Copyright 2003, Traffic World, Inc.
The largest trucking merger in history has at least one rival trucking company rethinking its marketing and operations strategy.
As Yellow Corp.''s $6 billion acquisition of Roadway nears final shareholder approval (expected this week), rival carriers are positioning themselves for what they see as inevitable changes in the marketplace.
FedEx Freight, the combination of the former Viking Freight and American Freightways, quietly offered interregional and long-haul service before this summer''s Yellow-Roadway announcement. But the company more recently began selling its coast-to-coast three-to-four-day service more aggressively as it tries to turn the merger into a selling opportunity.
Pat Reed, president and CEO of FedEx Freight East (the former American Freightways) said there is "a lot of caution out there" in the market. "There''s a lot of uneasy feelings about capacity."
Yellow Corp. Chairman, President and CEO Bill Zollars remains confident his formula for keeping Roadway and Yellow separate will work in the LTL marketplace.
"Our strategy at Yellow-Roadway is to continue to provide our customers with a broad variety of high-quality services supported by best-in-class technology from both companies," said Zollars. "Although the competitive landscape will continue to change, that formula will ensure our future success," he said.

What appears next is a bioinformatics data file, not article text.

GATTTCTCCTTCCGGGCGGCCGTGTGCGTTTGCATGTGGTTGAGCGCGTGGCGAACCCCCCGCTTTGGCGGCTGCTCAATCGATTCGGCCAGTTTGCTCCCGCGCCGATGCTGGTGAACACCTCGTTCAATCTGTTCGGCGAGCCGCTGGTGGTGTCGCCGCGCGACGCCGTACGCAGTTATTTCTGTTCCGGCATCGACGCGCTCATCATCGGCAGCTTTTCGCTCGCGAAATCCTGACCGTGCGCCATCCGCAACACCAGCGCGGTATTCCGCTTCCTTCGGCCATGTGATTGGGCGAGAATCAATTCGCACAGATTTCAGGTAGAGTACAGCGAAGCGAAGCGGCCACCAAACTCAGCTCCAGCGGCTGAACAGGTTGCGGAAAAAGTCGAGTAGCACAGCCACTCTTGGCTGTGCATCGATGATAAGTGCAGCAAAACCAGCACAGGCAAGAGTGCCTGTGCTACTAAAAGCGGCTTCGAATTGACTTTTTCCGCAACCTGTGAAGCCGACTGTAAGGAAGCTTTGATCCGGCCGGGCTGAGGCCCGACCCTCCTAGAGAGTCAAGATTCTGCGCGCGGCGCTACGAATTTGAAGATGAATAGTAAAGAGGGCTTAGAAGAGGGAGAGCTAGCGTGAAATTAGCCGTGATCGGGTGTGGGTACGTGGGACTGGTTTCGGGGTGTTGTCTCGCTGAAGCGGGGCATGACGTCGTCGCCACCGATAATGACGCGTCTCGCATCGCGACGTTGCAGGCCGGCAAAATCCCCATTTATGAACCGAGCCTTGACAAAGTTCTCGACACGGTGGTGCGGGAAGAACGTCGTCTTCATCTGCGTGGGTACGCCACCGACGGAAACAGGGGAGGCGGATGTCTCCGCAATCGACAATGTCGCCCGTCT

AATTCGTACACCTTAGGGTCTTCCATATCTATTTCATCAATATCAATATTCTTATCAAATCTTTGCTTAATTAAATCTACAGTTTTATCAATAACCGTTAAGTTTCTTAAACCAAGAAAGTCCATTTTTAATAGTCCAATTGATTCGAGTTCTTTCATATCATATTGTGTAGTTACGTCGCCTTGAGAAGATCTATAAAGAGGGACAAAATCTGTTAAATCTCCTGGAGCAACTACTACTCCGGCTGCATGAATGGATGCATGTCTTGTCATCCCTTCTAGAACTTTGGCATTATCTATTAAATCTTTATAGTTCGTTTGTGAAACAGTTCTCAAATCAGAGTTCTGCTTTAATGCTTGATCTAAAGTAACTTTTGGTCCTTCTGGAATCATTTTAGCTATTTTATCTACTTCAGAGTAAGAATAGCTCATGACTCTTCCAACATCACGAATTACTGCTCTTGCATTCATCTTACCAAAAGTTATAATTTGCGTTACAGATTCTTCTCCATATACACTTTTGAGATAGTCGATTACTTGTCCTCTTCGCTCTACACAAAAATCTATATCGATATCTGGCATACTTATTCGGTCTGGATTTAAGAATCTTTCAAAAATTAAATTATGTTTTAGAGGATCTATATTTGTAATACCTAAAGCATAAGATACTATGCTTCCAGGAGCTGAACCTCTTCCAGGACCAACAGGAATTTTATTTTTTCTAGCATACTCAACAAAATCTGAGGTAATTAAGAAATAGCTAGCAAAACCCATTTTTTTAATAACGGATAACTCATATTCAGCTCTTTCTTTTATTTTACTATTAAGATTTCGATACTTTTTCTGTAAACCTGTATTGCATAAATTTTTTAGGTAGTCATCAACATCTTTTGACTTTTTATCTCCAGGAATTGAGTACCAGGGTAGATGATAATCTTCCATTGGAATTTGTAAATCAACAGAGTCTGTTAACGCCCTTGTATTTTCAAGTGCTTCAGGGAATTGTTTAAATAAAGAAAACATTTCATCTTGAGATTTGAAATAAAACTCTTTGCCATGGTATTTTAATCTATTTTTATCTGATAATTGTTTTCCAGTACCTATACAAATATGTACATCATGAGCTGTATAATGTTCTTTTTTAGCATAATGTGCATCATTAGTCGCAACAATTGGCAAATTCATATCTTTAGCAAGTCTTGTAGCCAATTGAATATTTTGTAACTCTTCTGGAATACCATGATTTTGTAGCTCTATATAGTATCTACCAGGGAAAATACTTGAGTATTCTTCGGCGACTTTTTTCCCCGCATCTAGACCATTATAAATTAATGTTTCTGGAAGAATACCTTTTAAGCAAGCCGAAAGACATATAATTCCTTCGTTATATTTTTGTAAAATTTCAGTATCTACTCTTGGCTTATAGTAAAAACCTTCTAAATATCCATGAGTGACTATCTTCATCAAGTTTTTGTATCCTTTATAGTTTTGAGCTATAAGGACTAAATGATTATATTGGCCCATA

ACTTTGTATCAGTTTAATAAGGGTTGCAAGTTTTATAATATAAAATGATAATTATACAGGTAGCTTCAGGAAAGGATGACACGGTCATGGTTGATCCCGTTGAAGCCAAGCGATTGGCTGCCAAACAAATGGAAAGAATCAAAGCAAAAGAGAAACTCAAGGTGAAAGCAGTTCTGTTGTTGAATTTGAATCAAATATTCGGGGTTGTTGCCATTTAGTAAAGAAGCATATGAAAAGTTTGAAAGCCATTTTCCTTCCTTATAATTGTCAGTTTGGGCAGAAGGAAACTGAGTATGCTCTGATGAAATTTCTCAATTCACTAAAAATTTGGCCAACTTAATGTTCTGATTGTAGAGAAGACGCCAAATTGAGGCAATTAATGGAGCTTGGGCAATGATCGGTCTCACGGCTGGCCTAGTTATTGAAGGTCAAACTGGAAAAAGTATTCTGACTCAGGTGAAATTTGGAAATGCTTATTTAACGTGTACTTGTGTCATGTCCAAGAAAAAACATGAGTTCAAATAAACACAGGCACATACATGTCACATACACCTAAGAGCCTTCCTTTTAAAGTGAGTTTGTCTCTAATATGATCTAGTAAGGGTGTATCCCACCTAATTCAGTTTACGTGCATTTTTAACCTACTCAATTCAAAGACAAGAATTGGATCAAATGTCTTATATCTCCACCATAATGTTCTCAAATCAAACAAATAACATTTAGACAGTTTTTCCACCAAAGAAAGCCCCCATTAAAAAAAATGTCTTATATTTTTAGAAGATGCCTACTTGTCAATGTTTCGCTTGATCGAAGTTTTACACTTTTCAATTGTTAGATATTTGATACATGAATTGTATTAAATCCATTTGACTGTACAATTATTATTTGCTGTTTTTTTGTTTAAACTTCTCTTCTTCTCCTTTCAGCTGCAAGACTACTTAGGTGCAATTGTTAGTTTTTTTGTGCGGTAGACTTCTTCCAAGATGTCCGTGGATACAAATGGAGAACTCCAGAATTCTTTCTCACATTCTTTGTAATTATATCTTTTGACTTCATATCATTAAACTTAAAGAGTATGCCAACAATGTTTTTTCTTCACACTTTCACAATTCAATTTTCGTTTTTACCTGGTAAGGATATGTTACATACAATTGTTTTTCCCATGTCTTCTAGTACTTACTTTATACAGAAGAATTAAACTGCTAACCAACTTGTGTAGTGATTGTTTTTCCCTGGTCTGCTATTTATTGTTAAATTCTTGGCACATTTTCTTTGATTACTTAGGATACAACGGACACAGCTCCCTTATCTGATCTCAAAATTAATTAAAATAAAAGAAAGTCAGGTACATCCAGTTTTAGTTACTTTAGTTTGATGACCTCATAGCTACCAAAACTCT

Al Giunchi, corporate traffic manager for Hartz Mountain, Secaucus, N.J., said carriers certainly have been knocking on his door and that the merger is spurring "a lot of new thinking" about LTL services. "Maybe it''s a good thing," he said. "Time will tell."
"We''ve gotten intros from USF Bestway on doing a national program and we''re looking at that," Giunchi said.
Hartz Mountain is considering using FedEx Freight and USF, carriers Giunchi already uses on a regional basis, for longer-haul traffic.
Executives at FedEx Freight know a bit about combining companies, systems and cultures. The company was created from the combination of AF and Viking.
Reed spent 10 and a half years with Con-Way Western before moving to AF in 1996. He was one of the key executives involved when AF and Viking merged as FedEx Freight in 2001. Now a $2.1 billion company with financial stability as part of $23 billion FedEx Corp., FedEx Freight is thriving after its merger.
"From personal experience, mergers, acquisitions and consolidations - whatever you want to call it - are very challenging for employees and very challenging for customers as witnessed by several through the years," Reed said recently. "Even putting two companies like AF and Viking together, it''s been two and a half years we''ve been tying systems and best practices together."